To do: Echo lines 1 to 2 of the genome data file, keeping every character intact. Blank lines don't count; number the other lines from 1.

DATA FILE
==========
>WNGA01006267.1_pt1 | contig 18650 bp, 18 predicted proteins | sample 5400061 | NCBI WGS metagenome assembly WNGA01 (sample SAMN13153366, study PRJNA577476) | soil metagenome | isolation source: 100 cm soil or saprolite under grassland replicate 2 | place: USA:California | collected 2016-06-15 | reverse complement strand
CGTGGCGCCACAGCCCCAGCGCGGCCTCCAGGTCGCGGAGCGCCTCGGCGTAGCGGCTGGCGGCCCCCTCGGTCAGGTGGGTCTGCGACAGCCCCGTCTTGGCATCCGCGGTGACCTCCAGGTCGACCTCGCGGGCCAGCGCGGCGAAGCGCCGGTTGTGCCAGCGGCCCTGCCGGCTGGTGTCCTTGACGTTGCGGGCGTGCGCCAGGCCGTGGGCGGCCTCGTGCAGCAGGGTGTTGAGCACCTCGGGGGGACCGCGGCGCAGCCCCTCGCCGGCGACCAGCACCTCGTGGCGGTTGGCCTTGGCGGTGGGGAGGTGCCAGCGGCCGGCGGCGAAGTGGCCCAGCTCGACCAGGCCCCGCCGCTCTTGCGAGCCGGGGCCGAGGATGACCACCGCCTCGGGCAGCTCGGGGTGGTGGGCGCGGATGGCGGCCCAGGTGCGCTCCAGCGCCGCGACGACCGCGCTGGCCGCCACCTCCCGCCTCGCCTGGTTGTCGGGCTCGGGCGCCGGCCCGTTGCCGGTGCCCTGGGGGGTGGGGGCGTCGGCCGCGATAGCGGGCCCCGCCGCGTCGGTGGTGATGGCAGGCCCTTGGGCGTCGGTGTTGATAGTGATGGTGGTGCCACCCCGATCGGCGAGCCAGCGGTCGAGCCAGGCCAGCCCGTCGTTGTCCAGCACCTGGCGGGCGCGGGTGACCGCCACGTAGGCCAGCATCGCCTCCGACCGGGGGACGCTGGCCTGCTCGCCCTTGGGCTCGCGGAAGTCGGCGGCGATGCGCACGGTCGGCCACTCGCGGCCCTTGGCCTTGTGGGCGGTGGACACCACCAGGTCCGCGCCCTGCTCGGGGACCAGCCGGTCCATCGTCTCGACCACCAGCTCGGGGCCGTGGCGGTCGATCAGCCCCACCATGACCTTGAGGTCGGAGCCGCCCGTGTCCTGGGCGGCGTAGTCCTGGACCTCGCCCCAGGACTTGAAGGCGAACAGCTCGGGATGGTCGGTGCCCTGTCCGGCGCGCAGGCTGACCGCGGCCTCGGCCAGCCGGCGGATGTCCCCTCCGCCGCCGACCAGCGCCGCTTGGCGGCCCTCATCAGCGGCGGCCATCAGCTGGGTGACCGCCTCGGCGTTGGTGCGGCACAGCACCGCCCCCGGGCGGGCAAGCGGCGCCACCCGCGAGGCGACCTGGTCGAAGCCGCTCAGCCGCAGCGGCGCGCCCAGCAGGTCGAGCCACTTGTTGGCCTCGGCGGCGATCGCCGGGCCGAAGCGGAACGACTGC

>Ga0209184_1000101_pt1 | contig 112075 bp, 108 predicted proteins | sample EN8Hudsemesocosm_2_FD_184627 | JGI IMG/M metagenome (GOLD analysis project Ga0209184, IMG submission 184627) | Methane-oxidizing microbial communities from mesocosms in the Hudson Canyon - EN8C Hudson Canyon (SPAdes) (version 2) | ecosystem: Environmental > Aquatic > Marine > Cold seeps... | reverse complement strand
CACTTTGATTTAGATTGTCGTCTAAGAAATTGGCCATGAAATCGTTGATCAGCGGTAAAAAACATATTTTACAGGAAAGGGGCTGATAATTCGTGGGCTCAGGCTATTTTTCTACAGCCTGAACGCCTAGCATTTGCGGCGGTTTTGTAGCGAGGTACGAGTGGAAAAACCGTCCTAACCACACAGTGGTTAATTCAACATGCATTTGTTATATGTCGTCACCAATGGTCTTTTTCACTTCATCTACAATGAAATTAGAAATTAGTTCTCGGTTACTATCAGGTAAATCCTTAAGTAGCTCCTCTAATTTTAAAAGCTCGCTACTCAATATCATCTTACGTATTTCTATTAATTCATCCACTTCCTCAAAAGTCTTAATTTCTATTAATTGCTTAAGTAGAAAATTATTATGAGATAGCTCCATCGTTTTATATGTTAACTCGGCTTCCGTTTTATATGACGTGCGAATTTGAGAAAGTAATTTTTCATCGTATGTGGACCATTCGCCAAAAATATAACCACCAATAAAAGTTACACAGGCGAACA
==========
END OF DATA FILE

>WNGA01006267.1_pt1 | contig 18650 bp, 18 predicted proteins | sample 5400061 | NCBI WGS metagenome assembly WNGA01 (sample SAMN13153366, study PRJNA577476) | soil metagenome | isolation source: 100 cm soil or saprolite under grassland replicate 2 | place: USA:California | collected 2016-06-15 | reverse complement strand
CGTGGCGCCACAGCCCCAGCGCGGCCTCCAGGTCGCGGAGCGCCTCGGCGTAGCGGCTGGCGGCCCCCTCGGTCAGGTGGGTCTGCGACAGCCCCGTCTTGGCATCCGCGGTGACCTCCAGGTCGACCTCGCGGGCCAGCGCGGCGAAGCGCCGGTTGTGCCAGCGGCCCTGCCGGCTGGTGTCCTTGACGTTGCGGGCGTGCGCCAGGCCGTGGGCGGCCTCGTGCAGCAGGGTGTTGAGCACCTCGGGGGGACCGCGGCGCAGCCCCTCGCCGGCGACCAGCACCTCGTGGCGGTTGGCCTTGGCGGTGGGGAGGTGCCAGCGGCCGGCGGCGAAGTGGCCCAGCTCGACCAGGCCCCGCCGCTCTTGCGAGCCGGGGCCGAGGATGACCACCGCCTCGGGCAGCTCGGGGTGGTGGGCGCGGATGGCGGCCCAGGTGCGCTCCAGCGCCGCGACGACCGCGCTGGCCGCCACCTCCCGCCTCGCCTGGTTGTCGGGCTCGGGCGCCGGCCCGTTGCCGGTGCCCTGGGGGGTGGGGGCGTCGGCCGCGATAGCGGGCCCCGCCGCGTCGGTGGTGATGGCAGGCCCTTGGGCGTCGGTGTTGATAGTGATGGTGGTGCCACCCCGATCGGCGAGCCAGCGGTCGAGCCAGGCCAGCCCGTCGTTGTCCAGCACCTGGCGGGCGCGGGTGACCGCCACGTAGGCCAGCATCGCCTCCGACCGGGGGACGCTGGCCTGCTCGCCCTTGGGCTCGCGGAAGTCGGCGGCGATGCGCACGGTCGGCCACTCGCGGCCCTTGGCCTTGTGGGCGGTGGACACCACCAGGTCCGCGCCCTGCTCGGGGACCAGCCGGTCCATCGTCTCGACCACCAGCTCGGGGCCGTGGCGGTCGATCAGCCCCACCATGACCTTGAGGTCGGAGCCGCCCGTGTCCTGGGCGGCGTAGTCCTGGACCTCGCCCCAGGACTTGAAGGCGAACAGCTCGGGATGGTCGGTGCCCTGTCCGGCGCGCAGGCTGACCGCGGCCTCGGCCAGCCGGCGGATGTCCCCTCCGCCGCCGACCAGCGCCGCTTGGCGGCCCTCATCAGCGGCGGCCATCAGCTGGGTGACCGCCTCGGCGTTGGTGCGGCACAGCACCGCCCCCGGGCGGGCAAGCGGCGCCACCCGCGAGGCGACCTGGTCGAAGCCGCTCAGCCGCAGCGGCGCGCCCAGCAGGTCGAGCCACTTGTTGGCCTCGGCGGCGATCGCCGGGCCGAAGCGGAACGACTGC